Fencing to the Top


It’s easy to forget that at one point our favorite athletes were spending days practicing to become a natural. It’s easy to forget that at one point they were entering tournaments and games to get their name around. It’s easy to forget that our most talented Olympians had to work and start their journey somewhere.

And like those Olympians, one freshman, Zach Crowel, just took one of his biggest steps towards achieving his dream of going to the Olympics.

For Crowel, fencing is a sport like no other.  Fencing is one of the oldest sports of all time.  Since it is similar to the act of dueling, fencing was extremely popular during the eighteenth century when wars were fought with swords rather than guns. But there was a sharp decline of people involved in fencing when there was a transformation of weapons used during World War I and World War II. Swords were no longer the weapon of choice, it was rather a gun. And though there was a sharp decline, the decline transformed how the sport of fencing would be played in the future. (http://www.hcs.harvard.edu/~fencing/oldweb/history/fencinghistory.html)

In the movies, fencing looks to be a rather dangerous sport where the sword can penetrate the body at any given time. But given the right protective equipment made of strong weave, fencers are completely safe. The sword, whether it be the epee, saber, or foil, is made to bend on impact so that the fencer is protected. Since it is a game that is won by the number of touches that one can place on their opponent, fencing is extremely fast and is scored by a technological system. A fencer must get fifteen touches on their opponent before they win.

Getting the first fifteen touches is no problem for Crowel. He has learned the in’s and out’s of the game due to the rigor of his fencing schedule. Starting in the fourth grade, he has been learning the game with his coach, Sandra Marchant, in the Prospect Fencing Club.  Since he has been practicing and taking lessons five days a week, Crowel was ready to bring himself to the next level. Perfecting in epee fencing, he began training even harder so that he could qualify for the Junior Olympics. But the process wasn’t easy. Only three people from the state of Connecticut under the age of 17 could be sent to the Junior Olympics. Through hard work and determination, he was one of the lucky ones on his way to achieve some of his dreams.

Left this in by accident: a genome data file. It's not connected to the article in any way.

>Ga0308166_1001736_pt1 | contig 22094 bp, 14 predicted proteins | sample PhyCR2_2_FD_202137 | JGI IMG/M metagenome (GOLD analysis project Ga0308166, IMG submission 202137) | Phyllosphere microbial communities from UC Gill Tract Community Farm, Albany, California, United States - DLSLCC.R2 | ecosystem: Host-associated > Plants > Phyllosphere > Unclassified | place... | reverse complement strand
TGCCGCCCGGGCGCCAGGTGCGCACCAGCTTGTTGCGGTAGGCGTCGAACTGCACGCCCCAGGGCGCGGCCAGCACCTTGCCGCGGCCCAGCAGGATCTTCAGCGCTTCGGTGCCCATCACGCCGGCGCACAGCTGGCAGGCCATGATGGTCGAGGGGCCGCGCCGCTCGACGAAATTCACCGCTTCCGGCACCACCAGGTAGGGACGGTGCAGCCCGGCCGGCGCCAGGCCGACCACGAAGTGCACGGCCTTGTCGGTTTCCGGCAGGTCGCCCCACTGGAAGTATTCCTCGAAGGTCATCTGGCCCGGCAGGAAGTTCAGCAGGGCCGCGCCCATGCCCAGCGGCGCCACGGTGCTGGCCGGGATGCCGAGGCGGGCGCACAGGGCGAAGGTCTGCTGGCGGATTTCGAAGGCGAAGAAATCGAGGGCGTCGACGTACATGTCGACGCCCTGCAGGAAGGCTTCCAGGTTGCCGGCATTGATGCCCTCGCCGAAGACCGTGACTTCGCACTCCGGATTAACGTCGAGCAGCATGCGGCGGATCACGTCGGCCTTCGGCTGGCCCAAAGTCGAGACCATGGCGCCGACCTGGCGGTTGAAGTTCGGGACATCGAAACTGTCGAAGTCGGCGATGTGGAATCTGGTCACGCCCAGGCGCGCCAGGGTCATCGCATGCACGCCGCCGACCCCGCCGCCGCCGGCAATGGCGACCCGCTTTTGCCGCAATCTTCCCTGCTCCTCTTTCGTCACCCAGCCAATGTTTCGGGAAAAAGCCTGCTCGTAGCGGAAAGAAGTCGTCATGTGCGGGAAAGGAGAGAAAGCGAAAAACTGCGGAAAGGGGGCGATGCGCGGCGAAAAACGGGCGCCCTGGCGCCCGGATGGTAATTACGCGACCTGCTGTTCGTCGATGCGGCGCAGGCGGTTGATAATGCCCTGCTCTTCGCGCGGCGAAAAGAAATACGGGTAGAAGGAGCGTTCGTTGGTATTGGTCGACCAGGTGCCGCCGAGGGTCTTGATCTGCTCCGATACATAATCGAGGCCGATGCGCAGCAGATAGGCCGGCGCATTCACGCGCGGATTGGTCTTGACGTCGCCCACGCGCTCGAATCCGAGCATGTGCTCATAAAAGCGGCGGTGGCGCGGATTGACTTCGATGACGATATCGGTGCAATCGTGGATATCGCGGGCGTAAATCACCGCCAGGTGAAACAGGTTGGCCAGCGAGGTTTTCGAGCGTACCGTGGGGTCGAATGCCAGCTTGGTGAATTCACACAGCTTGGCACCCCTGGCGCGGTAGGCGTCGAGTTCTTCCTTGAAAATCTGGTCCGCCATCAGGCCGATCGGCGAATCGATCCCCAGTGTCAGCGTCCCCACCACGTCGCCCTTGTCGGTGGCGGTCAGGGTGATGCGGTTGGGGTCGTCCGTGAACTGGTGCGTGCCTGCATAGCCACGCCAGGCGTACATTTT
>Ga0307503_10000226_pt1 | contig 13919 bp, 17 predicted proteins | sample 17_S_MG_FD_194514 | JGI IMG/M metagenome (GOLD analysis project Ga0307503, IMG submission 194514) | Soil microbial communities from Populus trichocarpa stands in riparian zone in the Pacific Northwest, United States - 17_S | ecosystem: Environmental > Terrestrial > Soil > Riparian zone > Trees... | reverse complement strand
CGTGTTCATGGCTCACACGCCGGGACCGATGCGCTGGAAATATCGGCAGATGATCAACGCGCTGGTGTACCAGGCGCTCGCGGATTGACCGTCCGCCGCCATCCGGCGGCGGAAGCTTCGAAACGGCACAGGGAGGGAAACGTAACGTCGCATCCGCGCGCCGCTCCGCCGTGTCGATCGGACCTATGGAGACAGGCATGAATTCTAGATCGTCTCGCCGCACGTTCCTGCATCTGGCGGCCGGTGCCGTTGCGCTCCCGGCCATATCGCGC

Before he knew it, he was on his way to the Junior Olympics in Baltimore, Maryland. On the day of the event, he met new athletes and was faced with new challenges. It was a learning experience and at the end of the day he placed two hundreth of the two hundred and fifty fencers in the event. Not many can say that by the age of fifteen, they have already competed in the Junior Olympics, just a few levels away from the real deal.

Taking in what he experienced at this event, Crowel continues to practice and perfect his style. He knows that one of his weaknesses is maintaining mental composure, but since he has started at such a young age, he has time to improve. And he even has time perfect his perfections.

“As a fencer, my strengths are being able to read what my opponent is going to do next,” stated Crowel.

Crowel’s coach, Sandra Marchant, couldn’t be more impressed with what he has accomplished thus far and is looking forward to what he will do in the future.

“Zach has the willingness to work extremely hard and put in the time it takes to succeed,” stated Marchant.

Crowel continues to work hard to achieve his goals. With all that he has already accomplished, it’s possible that one day he could become one of those Olympians that we all aspire to be.